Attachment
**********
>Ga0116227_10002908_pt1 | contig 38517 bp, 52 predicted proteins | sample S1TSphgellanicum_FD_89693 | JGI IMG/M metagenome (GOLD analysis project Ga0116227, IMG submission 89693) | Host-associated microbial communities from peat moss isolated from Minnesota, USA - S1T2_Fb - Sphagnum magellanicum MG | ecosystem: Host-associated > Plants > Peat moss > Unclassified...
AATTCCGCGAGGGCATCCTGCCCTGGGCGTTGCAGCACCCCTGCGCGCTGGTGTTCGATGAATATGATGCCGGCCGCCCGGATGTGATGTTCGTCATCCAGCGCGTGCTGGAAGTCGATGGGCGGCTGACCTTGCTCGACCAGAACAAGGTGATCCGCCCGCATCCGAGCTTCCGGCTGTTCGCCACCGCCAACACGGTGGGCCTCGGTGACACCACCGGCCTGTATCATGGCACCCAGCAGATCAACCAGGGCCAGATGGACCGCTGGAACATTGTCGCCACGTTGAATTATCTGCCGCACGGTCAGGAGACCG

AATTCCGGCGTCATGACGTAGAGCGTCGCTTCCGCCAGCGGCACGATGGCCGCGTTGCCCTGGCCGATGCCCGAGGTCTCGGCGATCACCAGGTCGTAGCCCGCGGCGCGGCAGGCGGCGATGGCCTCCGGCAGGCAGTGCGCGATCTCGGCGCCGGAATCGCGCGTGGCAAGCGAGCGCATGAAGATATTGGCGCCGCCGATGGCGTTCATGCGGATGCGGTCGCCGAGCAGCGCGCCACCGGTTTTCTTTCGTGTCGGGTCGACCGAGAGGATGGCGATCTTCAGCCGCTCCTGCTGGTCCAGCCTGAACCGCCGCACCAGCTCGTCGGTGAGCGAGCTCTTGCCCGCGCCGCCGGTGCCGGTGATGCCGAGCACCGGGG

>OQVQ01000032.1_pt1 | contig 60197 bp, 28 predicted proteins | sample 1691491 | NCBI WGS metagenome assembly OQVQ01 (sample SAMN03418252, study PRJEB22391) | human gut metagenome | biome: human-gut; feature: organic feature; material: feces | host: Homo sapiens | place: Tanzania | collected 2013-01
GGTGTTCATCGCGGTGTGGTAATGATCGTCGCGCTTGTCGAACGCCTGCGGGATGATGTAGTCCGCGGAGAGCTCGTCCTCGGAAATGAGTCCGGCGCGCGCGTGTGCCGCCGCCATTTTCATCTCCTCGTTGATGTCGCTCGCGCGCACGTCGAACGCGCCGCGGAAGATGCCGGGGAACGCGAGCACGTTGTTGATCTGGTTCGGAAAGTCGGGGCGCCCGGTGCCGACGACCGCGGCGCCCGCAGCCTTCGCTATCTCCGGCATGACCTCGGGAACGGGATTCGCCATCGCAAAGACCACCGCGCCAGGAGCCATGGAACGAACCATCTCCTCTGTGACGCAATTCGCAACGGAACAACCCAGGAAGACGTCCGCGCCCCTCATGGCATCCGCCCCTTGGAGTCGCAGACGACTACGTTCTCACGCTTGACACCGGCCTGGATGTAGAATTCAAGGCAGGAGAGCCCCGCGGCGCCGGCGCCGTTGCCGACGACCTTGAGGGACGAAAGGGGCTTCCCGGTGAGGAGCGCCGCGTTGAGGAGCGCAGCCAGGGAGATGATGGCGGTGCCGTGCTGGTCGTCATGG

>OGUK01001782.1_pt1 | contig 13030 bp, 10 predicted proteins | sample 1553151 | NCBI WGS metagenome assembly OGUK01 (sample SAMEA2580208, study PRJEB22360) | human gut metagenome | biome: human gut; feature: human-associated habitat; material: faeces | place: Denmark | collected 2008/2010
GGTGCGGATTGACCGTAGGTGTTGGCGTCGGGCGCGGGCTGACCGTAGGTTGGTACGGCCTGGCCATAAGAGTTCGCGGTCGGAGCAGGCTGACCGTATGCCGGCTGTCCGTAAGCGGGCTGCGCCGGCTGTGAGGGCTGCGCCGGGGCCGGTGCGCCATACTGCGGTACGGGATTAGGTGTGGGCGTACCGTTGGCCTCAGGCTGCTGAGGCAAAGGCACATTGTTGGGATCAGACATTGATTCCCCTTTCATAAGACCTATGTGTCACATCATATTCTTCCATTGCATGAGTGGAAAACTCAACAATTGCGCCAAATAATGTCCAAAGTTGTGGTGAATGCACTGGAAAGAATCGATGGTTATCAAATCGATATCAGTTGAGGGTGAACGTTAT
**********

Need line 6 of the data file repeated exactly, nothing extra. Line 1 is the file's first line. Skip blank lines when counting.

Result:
>OGUK01001782.1_pt1 | contig 13030 bp, 10 predicted proteins | sample 1553151 | NCBI WGS metagenome assembly OGUK01 (sample SAMEA2580208, study PRJEB22360) | human gut metagenome | biome: human gut; feature: human-associated habitat; material: faeces | place: Denmark | collected 2008/2010